At moments we glimpse in Melibee's figure the shadowy silhouette of an Adam who would return to the Garden; at others, we glimpse a reflection of the courtly poet whose adopted home is the Irish countryside, where "sweet peace" in the sixteenth century is illusory or fleeting. Like Melibee, the Faerie Queene's poet has also withdrawn in disillusionment from the Court and has gone home again to the country, the domain of his own persona Colin Clout. The striking similarities between Melibee's reasons for abandoning the Court, the narrator's apology for Calidore's choosing to do likewise, and, in Colin Clouts Come Home Again, Colin's own warnings about the Court offer additional support for the perception of a resemblance between the two singers.(15) Implicit in this perception is an analogy between the pressures on the demesne of an imperiled landholder in troubled Ireland and the pressures on the demesne of pastoral - the pressures, in short, on Colin Clout's home-country.(16)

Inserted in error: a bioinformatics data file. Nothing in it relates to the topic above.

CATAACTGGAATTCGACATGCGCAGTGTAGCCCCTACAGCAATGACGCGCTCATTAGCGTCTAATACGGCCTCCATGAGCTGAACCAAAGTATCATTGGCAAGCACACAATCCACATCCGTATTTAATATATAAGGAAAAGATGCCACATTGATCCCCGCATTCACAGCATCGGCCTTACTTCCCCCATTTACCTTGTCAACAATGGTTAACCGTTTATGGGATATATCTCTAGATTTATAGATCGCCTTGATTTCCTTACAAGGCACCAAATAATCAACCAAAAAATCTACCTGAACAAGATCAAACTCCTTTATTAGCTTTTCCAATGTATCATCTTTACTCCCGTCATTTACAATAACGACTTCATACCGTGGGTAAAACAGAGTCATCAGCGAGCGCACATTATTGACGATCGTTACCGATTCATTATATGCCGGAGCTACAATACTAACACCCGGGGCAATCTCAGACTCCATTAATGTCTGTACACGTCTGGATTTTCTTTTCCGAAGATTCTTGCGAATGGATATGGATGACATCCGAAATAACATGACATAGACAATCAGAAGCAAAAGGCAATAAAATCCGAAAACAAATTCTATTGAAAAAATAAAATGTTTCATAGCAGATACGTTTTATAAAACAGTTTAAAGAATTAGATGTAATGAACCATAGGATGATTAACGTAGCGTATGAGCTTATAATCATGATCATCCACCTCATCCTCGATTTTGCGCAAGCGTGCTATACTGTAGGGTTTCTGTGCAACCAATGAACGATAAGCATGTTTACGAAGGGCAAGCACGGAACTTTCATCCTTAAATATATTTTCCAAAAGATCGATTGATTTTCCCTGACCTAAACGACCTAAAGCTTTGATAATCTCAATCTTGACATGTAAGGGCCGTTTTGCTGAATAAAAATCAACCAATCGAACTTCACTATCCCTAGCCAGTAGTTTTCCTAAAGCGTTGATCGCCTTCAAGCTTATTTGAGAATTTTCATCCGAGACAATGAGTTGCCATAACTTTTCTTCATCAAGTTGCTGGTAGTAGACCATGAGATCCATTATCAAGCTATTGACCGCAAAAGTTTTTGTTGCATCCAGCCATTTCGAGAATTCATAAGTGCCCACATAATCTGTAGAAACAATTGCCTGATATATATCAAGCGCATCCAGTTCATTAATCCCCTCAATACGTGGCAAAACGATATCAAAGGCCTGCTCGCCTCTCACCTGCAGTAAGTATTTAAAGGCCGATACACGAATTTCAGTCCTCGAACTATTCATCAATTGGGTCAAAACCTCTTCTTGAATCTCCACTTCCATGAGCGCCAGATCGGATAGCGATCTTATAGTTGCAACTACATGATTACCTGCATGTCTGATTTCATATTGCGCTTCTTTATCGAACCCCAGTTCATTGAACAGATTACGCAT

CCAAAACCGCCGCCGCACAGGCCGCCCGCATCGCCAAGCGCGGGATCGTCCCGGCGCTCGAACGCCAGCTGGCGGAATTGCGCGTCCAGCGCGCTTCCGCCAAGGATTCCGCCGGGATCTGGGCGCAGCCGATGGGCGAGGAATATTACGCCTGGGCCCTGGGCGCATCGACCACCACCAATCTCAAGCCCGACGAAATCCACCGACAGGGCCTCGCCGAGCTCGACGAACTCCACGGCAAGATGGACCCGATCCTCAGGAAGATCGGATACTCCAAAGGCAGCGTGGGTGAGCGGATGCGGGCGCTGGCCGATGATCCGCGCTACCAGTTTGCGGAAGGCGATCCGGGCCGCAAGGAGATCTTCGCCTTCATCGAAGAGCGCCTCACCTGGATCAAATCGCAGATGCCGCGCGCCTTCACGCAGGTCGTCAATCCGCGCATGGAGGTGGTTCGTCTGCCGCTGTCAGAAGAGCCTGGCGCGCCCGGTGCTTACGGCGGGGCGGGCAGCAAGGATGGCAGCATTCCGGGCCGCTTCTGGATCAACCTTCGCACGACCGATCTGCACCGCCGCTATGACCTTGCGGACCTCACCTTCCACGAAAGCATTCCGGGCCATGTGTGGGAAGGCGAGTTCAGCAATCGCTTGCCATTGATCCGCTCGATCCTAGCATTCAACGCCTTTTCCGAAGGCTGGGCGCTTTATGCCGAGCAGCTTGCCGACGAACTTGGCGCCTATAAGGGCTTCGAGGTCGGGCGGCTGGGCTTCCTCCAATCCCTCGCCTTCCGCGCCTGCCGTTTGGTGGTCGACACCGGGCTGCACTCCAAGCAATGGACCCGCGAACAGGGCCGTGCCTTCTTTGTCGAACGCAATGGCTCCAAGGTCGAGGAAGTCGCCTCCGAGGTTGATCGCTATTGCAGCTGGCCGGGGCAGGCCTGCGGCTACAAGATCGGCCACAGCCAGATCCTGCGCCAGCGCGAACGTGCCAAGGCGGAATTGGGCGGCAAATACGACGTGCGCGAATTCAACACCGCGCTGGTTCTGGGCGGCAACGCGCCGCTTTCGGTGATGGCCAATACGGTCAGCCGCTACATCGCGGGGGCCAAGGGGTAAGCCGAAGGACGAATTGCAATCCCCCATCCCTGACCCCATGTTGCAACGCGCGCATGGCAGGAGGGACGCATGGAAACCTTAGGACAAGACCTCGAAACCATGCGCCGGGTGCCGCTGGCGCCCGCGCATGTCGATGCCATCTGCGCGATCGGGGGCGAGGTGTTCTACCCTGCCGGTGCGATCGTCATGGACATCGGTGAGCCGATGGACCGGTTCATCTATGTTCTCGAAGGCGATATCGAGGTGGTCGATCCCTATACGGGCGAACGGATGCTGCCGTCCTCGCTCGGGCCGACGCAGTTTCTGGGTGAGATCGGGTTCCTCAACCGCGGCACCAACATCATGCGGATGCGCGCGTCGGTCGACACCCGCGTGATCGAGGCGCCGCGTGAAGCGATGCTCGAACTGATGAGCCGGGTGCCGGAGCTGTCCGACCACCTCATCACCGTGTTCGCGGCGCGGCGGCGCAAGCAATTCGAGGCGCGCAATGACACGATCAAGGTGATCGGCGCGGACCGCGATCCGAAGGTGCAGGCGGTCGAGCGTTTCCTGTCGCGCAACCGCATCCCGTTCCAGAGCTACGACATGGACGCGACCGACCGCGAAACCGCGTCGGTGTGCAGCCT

Hearing the stanzas describing Melibee's idyll, Calidore hangs "still vpon" the shepherd's "melting mouth attent;/Whose sensefull words empierst his hart" (S, 6.9.26). Although the word sensefull can mean "sensible," in the context of a melting mouth and "pleasing tongue," the meanings "sensuous" and "sensual" are more pertinent and distantly recall the sense wounds of Melibee's Sophie in Chaucer's tale. Between the attractions of Melibee's words and Pastorella's face, Calidore is suggestively described as having "lost himselfe" and having grown "halfe entraunced." Like Melibee's name, "honey drinker" (mel bibens) or "honey toned" [Greek Text Omitted] the enchanting power of his melting mouth and "pleasing tongue" stirs memories of other "charmed speeches" in the poem and of another "tongue, like dropping honny, [which] mealt'h/Into the hart" (S, 1.9.30, 31). I quote, of course, a description of the subtle power of Despair in book 1, which is drawn from the very canto, the ninth, that corresponds to Melibee's pastoral in book 6. Such coincidences are usually significant in The Faerie Queene, and since this one directly precedes another in both books, namely a tenth-canto mount of vision in both, it is all the more likely to be so.